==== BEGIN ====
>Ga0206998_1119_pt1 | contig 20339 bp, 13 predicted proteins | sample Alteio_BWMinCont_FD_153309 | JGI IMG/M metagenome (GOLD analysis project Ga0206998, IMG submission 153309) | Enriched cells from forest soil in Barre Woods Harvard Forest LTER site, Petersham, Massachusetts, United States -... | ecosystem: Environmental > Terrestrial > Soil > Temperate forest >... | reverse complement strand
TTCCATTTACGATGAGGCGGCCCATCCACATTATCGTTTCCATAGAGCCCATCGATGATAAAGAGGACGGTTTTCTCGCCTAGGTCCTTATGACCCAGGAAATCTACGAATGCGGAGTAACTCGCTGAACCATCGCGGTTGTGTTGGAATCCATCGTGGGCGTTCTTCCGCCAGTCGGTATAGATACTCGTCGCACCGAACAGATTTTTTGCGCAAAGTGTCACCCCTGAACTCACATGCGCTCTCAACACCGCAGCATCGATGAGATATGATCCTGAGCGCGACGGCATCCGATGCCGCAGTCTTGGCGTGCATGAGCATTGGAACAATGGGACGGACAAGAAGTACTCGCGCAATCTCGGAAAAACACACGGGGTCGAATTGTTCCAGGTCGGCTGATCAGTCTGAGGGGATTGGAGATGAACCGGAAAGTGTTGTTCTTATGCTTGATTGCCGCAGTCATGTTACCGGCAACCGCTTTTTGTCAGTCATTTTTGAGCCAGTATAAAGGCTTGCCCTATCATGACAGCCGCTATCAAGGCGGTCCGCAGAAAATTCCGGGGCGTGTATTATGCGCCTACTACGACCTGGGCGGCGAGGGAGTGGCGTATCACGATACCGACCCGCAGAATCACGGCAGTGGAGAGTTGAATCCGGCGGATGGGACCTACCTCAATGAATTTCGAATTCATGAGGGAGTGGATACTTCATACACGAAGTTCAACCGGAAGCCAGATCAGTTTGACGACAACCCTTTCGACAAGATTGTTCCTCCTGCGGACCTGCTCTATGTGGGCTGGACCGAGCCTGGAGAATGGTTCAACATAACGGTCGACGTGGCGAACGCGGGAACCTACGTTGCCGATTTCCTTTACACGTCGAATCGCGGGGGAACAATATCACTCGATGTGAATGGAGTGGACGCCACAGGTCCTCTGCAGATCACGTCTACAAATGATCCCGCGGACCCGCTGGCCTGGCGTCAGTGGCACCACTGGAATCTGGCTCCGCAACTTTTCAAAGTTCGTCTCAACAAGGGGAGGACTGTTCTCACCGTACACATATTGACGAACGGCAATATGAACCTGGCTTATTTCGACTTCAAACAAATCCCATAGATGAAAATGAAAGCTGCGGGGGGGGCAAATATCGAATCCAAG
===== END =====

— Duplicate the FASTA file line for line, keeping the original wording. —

>Ga0206998_1119_pt1 | contig 20339 bp, 13 predicted proteins | sample Alteio_BWMinCont_FD_153309 | JGI IMG/M metagenome (GOLD analysis project Ga0206998, IMG submission 153309) | Enriched cells from forest soil in Barre Woods Harvard Forest LTER site, Petersham, Massachusetts, United States -... | ecosystem: Environmental > Terrestrial > Soil > Temperate forest >... | reverse complement strand
TTCCATTTACGATGAGGCGGCCCATCCACATTATCGTTTCCATAGAGCCCATCGATGATAAAGAGGACGGTTTTCTCGCCTAGGTCCTTATGACCCAGGAAATCTACGAATGCGGAGTAACTCGCTGAACCATCGCGGTTGTGTTGGAATCCATCGTGGGCGTTCTTCCGCCAGTCGGTATAGATACTCGTCGCACCGAACAGATTTTTTGCGCAAAGTGTCACCCCTGAACTCACATGCGCTCTCAACACCGCAGCATCGATGAGATATGATCCTGAGCGCGACGGCATCCGATGCCGCAGTCTTGGCGTGCATGAGCATTGGAACAATGGGACGGACAAGAAGTACTCGCGCAATCTCGGAAAAACACACGGGGTCGAATTGTTCCAGGTCGGCTGATCAGTCTGAGGGGATTGGAGATGAACCGGAAAGTGTTGTTCTTATGCTTGATTGCCGCAGTCATGTTACCGGCAACCGCTTTTTGTCAGTCATTTTTGAGCCAGTATAAAGGCTTGCCCTATCATGACAGCCGCTATCAAGGCGGTCCGCAGAAAATTCCGGGGCGTGTATTATGCGCCTACTACGACCTGGGCGGCGAGGGAGTGGCGTATCACGATACCGACCCGCAGAATCACGGCAGTGGAGAGTTGAATCCGGCGGATGGGACCTACCTCAATGAATTTCGAATTCATGAGGGAGTGGATACTTCATACACGAAGTTCAACCGGAAGCCAGATCAGTTTGACGACAACCCTTTCGACAAGATTGTTCCTCCTGCGGACCTGCTCTATGTGGGCTGGACCGAGCCTGGAGAATGGTTCAACATAACGGTCGACGTGGCGAACGCGGGAACCTACGTTGCCGATTTCCTTTACACGTCGAATCGCGGGGGAACAATATCACTCGATGTGAATGGAGTGGACGCCACAGGTCCTCTGCAGATCACGTCTACAAATGATCCCGCGGACCCGCTGGCCTGGCGTCAGTGGCACCACTGGAATCTGGCTCCGCAACTTTTCAAAGTTCGTCTCAACAAGGGGAGGACTGTTCTCACCGTACACATATTGACGAACGGCAATATGAACCTGGCTTATTTCGACTTCAAACAAATCCCATAGATGAAAATGAAAGCTGCGGGGGGGGCAAATATCGAATCCAAG